A couple weeks ago, Janet, the kids and I were walking down the middle of Locust Street during the festival, thoroughly enjoying some quality people watching. If you ever want to celebrate the diversity of humankind, that event is essential.
But as we strolled past the incense, local T-shirts and handmade jewelry, I stared at the crush of my Mil-Town peeps and thought, there is something that binds us. Fundamentals that our species are built upon that make us all – the dread-locked Riverwesterners, the formal-dressed elderly couple and the bikini-clad, 6-foot, 2-inch African American goddess – of one will.
One of these fundamental elements is motivation.
And from Swiss psychiatrist Carl Jung to Maslow to Daniel Pink to thousands of ad folks, the opinion is that motivation is central to our behavior and the reason our choices are so "human." You can't judge a book by its cover, but by its motivation.
The four motivations that we all share are:
One of these motivations drives most of the decisions you make. It's why you love travel, or why you hate travel. It's why you wear Nike, or always have a girlfriend or hate the 9 to 5. One of these motivations pushes each one of the odorous, beer-zombies of the Locust Street Festival. Sure, we all have needs of each of the four, but mostly one of them is the basis for our set of preferences.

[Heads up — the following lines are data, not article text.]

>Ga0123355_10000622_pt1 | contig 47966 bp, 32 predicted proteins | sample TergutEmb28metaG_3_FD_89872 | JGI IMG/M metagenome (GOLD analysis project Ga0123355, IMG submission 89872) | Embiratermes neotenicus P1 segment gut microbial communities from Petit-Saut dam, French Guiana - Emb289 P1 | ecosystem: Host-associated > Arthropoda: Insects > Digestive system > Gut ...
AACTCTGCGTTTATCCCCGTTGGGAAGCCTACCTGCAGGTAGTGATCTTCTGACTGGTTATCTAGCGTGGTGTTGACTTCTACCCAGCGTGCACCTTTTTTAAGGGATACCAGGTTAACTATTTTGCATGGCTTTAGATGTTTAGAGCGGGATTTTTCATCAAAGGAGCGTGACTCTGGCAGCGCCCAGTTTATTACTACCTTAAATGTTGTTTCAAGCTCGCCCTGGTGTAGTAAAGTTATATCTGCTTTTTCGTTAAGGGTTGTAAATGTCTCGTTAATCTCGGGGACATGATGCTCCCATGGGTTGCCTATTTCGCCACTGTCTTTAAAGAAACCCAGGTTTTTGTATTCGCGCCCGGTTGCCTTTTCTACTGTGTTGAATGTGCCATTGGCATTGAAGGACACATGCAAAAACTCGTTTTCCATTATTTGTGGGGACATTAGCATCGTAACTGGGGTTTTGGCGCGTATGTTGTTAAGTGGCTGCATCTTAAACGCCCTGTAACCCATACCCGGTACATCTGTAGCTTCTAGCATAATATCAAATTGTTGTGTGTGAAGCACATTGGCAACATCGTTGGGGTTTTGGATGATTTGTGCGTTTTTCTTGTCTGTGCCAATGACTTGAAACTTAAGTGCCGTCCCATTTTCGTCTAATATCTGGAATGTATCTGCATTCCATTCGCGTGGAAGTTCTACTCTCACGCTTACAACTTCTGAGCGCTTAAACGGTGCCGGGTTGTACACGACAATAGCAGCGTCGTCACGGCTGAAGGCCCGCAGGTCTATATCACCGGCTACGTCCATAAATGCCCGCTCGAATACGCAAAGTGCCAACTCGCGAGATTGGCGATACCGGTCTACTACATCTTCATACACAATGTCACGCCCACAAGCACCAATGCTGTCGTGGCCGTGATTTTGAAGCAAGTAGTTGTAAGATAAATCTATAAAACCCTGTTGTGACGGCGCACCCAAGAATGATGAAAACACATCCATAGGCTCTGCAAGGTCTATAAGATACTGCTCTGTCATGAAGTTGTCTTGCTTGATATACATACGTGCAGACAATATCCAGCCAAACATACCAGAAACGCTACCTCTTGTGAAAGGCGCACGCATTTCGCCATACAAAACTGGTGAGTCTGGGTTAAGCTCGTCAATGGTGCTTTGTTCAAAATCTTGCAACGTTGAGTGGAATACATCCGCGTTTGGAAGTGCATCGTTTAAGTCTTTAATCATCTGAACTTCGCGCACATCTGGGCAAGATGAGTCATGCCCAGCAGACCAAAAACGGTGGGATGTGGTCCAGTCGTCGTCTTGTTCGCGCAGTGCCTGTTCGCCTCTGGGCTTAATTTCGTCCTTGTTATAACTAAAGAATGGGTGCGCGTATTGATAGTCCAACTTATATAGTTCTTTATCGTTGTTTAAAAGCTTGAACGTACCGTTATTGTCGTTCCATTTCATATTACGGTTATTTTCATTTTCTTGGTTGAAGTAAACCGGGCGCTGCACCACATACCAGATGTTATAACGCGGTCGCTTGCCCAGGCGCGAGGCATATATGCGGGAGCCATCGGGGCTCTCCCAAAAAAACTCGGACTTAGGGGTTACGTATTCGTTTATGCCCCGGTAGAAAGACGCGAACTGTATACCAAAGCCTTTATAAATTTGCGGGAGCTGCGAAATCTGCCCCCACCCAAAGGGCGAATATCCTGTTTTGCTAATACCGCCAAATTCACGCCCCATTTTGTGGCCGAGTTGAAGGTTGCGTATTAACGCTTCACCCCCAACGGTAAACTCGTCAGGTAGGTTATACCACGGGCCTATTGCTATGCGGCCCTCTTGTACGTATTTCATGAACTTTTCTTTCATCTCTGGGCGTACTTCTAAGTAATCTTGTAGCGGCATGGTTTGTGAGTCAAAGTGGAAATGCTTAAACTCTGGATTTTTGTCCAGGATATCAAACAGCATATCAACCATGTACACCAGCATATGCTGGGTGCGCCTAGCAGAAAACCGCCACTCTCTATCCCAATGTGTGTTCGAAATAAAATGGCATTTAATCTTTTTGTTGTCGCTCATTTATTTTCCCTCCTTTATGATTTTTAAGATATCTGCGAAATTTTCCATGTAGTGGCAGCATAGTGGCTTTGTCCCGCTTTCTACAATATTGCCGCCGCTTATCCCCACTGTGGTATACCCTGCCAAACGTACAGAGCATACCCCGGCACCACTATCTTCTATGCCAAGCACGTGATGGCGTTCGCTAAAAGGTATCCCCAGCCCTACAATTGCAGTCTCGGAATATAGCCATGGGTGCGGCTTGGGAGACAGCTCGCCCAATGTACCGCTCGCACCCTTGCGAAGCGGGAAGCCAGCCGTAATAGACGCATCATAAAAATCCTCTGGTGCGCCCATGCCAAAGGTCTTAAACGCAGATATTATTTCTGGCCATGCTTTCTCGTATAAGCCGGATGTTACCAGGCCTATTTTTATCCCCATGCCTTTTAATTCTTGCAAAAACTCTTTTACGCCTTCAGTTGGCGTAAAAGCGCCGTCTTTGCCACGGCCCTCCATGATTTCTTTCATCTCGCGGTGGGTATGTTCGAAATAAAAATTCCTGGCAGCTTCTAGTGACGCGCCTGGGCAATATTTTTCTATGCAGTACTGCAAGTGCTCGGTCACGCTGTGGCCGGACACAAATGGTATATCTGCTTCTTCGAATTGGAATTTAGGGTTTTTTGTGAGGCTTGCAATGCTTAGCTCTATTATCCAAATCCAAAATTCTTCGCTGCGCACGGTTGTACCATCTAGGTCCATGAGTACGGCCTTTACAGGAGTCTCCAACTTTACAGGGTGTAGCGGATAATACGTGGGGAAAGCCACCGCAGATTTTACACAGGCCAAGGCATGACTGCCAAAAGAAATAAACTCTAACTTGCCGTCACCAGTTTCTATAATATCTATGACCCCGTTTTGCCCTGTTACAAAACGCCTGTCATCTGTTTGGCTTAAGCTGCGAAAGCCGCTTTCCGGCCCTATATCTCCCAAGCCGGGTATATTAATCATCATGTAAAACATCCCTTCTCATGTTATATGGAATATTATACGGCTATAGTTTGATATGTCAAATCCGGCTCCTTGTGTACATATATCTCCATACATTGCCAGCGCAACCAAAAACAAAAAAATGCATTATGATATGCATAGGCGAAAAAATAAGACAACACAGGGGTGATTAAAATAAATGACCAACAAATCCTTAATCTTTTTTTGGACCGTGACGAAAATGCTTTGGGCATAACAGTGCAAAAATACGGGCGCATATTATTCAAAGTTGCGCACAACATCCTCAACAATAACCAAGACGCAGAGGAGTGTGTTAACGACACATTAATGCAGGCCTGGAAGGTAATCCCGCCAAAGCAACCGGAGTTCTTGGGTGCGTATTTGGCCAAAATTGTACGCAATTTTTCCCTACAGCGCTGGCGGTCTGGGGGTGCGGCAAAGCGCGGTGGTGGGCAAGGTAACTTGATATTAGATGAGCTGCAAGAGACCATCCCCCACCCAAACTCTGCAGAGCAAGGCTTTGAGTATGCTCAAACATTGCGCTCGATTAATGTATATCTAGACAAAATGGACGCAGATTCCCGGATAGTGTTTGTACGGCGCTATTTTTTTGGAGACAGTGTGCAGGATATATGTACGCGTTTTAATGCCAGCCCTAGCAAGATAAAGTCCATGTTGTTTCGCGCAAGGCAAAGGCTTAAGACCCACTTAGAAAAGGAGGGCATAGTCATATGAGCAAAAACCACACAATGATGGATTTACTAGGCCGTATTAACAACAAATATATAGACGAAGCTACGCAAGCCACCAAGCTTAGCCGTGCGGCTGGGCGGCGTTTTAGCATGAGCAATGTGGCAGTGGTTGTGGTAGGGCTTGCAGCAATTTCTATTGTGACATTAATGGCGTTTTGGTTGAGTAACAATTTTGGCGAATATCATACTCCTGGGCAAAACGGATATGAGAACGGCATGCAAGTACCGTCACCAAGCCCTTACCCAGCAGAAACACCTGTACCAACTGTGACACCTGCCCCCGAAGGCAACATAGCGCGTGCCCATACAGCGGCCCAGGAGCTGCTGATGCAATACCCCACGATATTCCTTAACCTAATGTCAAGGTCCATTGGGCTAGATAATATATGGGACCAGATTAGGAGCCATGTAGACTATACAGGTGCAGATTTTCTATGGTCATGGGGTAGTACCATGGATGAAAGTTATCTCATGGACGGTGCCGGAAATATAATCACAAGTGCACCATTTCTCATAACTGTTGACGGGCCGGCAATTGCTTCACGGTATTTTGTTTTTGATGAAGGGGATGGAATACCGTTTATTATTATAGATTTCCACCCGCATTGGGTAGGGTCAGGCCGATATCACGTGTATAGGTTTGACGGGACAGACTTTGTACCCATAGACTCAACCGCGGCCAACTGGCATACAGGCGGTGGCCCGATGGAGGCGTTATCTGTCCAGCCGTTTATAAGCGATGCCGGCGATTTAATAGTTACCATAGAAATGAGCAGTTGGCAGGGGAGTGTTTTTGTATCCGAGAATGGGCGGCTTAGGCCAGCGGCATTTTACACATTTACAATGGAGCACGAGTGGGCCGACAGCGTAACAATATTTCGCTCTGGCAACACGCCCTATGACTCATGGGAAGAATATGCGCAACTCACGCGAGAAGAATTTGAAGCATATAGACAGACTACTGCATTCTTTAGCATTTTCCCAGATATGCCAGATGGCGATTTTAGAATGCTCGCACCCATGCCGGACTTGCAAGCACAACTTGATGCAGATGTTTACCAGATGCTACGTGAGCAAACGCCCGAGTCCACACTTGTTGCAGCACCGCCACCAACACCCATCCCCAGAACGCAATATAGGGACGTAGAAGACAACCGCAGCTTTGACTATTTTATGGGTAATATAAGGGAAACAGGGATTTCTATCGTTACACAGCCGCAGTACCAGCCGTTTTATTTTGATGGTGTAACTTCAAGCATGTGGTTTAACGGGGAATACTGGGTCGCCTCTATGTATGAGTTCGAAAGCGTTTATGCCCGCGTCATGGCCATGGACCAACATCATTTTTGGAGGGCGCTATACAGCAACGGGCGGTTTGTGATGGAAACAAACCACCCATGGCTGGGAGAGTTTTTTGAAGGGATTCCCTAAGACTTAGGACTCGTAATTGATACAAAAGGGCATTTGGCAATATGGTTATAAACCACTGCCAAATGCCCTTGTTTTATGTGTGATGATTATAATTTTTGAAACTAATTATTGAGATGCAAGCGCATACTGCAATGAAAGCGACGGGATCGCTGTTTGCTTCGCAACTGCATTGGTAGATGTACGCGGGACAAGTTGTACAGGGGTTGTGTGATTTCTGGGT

Personally, I need stability.
I fear being homeless, or not knowing about the future, or a shaky workplace. So, the decisions I make are to be a stable breadwinner, and to plan for the future and to work in a stable environment.
If you're about understanding, you feel compelled to find perfection in life, to uncover truth or to explore the world to understand other cultures or find yourself. Think you're about achievement? Maybe you like to reinvent yourself, rebel against your parents and not take their advice, or maybe you love sports or helping others. People who are motivated by belonging love other people. They need to be close to others, be the life of the party or be a good neighbor – willing to loan out the proverbial golf club.
A client once asked if I was about stability, why was I in advertising? Well, it's simple. Being a creative in advertising, you're a problem-solver. You like information in a simple, logical form. You're not a spacey artist flipping color on canvas, but an analyst with a gift to approach and present things differently. In other words, we attempt to create in order to reach someone, to achieve change, to move the needle, or in my case, to make something of value to someone else.
The trigger points of consumers are of central concern to anyone in business. And those points are the same the world over. So, my Locust Street brothers and sisters, raise your cup of Lakefront, savor that brat and know that we choose to live in and love Milwaukee for many of the same reasons. Cheers.
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